The world is changing. There was a time when we were satisfied with the simple things in life, but the rise of the internet and 24/7 TV has made us hungry for ever more entertainment. Not long ago four channels was a luxury and we put up with whatever they were showing, even if it was just the test card or Terry Wogan checking what’s in his fridge.
We were satisfied with a simpler Formula One, too. There was no DRS, no double-points, and no artificial sparks. And we were happy then. We sat in our simple world watching Senna, Prost and Mansell duke it out on a Sunday afternoon, then switched over to see if Terry Wogan was re-filling the ice trays yet.
But we have to roll with the times. And just as F1 has spiced up its product by adding needless frills, so its TV output – specifically Sky’s F1 Show – needs to follow suit. To help them out, we’ve got a few suggestions for improving the viewing experience…
Great New Features
One sure-fire hit we’ve been tossing about the Sett lately is ‘Toto Wolff In Sheep’s Clothing’. Every week the Mercedes F1 chief dresses up as a giant wooly sheep, parades up and down the paddock and starts conversations in his distinctive Austrian drawl. The first person to guess that it’s Toto inside the costume wins a sheep-related prize (probably a wool sweater – we’ll thrash out the details later).
Get the Audience Moving
We like the F1 Show’s studio audience, but they’re a bit stationary – come on guys, this is the fastest sport on the planet! So, how about getting them to constantly circle the studio in a rhythmic march? It would give the place a sense of energy to match F1’s high-speed image.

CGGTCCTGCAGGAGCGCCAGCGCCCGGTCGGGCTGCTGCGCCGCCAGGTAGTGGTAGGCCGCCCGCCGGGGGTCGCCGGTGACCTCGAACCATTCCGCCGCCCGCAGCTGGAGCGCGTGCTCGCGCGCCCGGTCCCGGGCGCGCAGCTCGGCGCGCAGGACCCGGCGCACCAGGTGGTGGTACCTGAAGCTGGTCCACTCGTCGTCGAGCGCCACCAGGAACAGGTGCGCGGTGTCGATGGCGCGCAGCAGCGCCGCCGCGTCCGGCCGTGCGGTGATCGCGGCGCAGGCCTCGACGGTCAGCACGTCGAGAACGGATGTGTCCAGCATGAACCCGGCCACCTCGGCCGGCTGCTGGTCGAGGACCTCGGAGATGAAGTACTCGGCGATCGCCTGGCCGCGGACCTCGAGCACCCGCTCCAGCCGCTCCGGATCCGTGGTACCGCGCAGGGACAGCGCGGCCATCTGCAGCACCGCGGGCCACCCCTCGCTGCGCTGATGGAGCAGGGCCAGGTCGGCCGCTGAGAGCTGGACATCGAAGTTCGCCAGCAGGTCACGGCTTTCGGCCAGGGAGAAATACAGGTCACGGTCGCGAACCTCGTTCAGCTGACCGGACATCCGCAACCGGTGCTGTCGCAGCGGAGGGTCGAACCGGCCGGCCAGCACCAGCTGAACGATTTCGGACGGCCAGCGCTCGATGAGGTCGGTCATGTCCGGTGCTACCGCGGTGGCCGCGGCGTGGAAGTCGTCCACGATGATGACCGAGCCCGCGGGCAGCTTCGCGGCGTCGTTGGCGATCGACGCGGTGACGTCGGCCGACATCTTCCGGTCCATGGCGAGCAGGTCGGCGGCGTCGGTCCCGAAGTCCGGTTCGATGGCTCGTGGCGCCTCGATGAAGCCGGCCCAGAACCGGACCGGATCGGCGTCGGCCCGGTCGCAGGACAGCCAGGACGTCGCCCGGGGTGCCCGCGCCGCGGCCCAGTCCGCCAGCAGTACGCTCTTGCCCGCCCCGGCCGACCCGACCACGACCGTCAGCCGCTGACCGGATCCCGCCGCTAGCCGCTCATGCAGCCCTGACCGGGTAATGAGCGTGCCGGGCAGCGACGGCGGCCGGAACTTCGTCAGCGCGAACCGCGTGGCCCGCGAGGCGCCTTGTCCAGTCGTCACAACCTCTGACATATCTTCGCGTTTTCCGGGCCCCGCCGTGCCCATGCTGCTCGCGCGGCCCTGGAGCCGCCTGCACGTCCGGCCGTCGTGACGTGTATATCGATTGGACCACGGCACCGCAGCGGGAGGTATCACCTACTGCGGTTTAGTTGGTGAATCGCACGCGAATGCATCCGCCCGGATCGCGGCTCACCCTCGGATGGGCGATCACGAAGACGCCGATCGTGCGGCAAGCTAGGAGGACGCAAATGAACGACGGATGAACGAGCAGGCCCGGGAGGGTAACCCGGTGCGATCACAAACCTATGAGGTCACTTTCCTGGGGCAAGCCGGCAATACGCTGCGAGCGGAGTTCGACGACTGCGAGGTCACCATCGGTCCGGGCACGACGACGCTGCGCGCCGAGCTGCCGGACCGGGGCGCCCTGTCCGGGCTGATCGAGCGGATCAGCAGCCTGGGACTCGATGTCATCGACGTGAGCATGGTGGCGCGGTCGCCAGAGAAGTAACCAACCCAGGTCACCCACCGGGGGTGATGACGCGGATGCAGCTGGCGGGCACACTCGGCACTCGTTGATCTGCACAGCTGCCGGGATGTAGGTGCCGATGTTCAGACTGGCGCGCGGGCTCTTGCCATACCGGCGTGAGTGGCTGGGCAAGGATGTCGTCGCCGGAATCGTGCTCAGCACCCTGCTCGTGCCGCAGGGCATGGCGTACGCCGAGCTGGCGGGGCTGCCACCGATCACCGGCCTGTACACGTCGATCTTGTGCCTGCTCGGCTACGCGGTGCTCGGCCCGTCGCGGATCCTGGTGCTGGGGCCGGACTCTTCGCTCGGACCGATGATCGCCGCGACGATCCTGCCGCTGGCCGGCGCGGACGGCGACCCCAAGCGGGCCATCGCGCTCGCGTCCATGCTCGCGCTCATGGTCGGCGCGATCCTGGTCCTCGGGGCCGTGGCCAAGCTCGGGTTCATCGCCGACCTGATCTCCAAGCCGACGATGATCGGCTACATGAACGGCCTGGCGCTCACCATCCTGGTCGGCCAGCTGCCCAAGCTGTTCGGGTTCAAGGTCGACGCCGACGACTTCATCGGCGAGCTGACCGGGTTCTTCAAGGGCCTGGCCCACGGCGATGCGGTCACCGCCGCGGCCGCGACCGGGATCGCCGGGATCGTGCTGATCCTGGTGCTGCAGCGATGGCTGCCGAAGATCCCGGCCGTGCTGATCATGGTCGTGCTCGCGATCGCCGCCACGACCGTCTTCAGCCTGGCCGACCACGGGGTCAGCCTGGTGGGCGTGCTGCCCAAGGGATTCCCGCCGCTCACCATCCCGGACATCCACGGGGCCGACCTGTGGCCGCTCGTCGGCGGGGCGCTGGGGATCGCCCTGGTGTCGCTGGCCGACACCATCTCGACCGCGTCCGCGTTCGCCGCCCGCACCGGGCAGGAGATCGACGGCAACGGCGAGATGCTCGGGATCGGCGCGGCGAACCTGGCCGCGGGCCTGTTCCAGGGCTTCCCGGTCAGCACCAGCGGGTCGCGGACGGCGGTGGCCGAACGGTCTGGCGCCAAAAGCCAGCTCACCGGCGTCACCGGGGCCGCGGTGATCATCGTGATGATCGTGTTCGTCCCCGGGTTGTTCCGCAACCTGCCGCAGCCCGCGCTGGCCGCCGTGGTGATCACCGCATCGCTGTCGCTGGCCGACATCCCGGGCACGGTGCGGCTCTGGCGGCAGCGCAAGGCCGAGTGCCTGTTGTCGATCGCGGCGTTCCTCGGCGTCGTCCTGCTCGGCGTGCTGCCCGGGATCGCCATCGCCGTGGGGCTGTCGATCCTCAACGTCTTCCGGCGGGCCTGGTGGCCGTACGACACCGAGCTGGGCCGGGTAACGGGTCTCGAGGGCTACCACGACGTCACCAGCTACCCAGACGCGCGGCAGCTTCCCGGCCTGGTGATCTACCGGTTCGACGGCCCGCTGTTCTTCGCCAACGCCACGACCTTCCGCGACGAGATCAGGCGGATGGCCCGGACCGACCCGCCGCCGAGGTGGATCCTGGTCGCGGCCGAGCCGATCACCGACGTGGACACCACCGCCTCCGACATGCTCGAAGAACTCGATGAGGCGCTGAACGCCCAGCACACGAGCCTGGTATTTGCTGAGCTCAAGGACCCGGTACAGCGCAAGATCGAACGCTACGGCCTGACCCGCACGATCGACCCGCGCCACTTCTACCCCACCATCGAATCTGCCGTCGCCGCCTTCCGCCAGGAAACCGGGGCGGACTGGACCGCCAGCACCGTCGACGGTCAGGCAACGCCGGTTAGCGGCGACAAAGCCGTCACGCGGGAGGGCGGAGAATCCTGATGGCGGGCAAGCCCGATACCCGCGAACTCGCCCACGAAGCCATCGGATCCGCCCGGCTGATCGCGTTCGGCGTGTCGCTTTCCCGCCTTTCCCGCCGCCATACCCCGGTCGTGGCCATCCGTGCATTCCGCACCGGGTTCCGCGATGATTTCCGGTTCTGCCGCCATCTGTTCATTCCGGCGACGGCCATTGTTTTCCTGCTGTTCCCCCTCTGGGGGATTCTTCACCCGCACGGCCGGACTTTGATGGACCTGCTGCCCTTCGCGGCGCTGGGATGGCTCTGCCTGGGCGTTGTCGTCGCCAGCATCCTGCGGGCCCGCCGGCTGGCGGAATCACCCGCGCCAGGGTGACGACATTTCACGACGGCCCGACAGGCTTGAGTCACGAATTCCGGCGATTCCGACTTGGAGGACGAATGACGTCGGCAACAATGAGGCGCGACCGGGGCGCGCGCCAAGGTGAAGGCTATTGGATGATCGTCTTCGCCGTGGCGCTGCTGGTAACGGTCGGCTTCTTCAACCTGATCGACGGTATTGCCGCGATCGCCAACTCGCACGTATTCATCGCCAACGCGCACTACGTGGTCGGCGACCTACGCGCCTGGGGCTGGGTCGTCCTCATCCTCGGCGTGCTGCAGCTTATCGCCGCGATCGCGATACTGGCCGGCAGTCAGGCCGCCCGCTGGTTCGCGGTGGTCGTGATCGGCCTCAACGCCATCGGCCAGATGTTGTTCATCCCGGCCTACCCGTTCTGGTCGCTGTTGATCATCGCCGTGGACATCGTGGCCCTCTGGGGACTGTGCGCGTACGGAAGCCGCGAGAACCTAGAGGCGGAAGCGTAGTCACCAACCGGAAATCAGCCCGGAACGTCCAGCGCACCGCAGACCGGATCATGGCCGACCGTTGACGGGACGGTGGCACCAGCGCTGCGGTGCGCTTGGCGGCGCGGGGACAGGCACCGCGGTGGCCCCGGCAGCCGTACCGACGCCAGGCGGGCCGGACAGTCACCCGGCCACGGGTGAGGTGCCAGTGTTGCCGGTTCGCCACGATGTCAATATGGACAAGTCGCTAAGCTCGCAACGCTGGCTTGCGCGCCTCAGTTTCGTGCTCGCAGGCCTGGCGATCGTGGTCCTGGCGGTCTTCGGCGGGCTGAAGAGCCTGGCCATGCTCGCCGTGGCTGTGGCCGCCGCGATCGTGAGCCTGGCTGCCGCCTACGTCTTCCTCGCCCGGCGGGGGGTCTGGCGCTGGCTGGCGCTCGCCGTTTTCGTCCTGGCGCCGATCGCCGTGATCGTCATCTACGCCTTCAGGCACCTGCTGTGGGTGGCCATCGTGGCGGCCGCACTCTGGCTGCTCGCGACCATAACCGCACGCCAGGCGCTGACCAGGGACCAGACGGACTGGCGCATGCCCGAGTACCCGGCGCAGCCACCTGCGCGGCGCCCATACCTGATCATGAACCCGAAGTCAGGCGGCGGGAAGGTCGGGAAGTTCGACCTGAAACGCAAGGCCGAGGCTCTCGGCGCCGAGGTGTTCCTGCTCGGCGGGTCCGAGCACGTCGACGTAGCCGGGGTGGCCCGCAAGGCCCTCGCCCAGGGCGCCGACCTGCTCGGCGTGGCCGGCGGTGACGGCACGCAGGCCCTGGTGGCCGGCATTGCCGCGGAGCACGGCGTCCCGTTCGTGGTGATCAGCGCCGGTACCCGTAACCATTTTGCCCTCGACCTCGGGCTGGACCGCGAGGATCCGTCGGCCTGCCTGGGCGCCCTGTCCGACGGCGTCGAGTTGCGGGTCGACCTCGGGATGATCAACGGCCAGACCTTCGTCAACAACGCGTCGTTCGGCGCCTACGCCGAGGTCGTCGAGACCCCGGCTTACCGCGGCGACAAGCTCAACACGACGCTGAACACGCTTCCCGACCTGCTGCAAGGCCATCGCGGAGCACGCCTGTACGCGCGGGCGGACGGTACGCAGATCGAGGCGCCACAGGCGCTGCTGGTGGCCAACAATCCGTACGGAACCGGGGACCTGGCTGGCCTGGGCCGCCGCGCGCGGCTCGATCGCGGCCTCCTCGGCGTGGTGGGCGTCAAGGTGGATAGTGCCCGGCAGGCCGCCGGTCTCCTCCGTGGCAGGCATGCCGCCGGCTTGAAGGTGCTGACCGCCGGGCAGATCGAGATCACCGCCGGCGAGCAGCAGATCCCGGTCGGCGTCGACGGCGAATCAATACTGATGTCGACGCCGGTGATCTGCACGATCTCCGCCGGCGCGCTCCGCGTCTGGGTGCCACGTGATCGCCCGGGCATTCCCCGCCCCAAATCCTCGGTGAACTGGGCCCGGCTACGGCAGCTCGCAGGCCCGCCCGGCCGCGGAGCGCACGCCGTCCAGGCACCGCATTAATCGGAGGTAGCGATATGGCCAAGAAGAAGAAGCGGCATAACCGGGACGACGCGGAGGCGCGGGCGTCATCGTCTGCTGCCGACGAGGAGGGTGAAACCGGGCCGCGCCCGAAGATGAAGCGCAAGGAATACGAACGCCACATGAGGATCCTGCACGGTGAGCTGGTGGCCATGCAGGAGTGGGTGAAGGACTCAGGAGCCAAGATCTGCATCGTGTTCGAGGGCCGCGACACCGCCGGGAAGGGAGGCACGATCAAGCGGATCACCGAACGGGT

Between segments, Ted Kravitz’s grinning face should appear on screen, moving quickly towards and then away from the viewer like the Batman logo in the 60’s TV series.
Asking the Tough Questions
Natalie Pinkham should attend important political press conferences and demand to know world leaders’ opinions on trivial F1 matters. Obama’s views on the Syria crisis are all well and good, but let’s get serious – does he really think Perez deserved a five-place grid penalty for Austria?
Nuisance Phone-calls – F1 style
A regular fixture on chat and entertainment shows for decades, given an F1-spin this could become seriously popular. You could call up Bernie pretending to be a high court judge and tell him the charges will be dropped if he sings an Elton John medley down the phone. Or impersonate the Marussia accounts manager, give Max Chilton a buzz and tell him the cheque has bounced. And Kimi Raikkonen? Just imagine the fun to be had from bothering him at on a Sunday morning.
We haven’t done any studies, but we think we know what the audience wants (certainly better than they do). They crave more involvement from their sofas, so why not let them turn off one of the presenters auto-cues? Viewers could vote by tweeting at the person they want to confuse using the hashtag #AutoClueless. Imagine leaving Crofty stumbling for words while Karun Chandhok explains lap 45 of the 1987 Spanish Grand Prix in agonising detail – priceless!
Okay, we’ll admit it – some of these ideas are a touch over the top. The F1 Show is actually quite good as it is. Any tinkering would be unnecessary and could even end up costing them viewers.
Formula One has a great product right now. Two world-class team-mates slugging it out for the title, emerging talent, evergreen veterans, and a few mad pay drivers. We’ve seen great racing more often than not in 2014, from the Mercedes duel to the Marussia-Caterham scrap at the rear of the grid. And fans love it.
So we’re left wondering why the F1 Commission is introducing a raft of changes which – and we’re being very polite here – are daft in the extreme. Because let’s be honest, even dressing Toto Wolff up as a sheep and having him walk the paddock isn’t as stupid as double-points or the new safety car restart rules.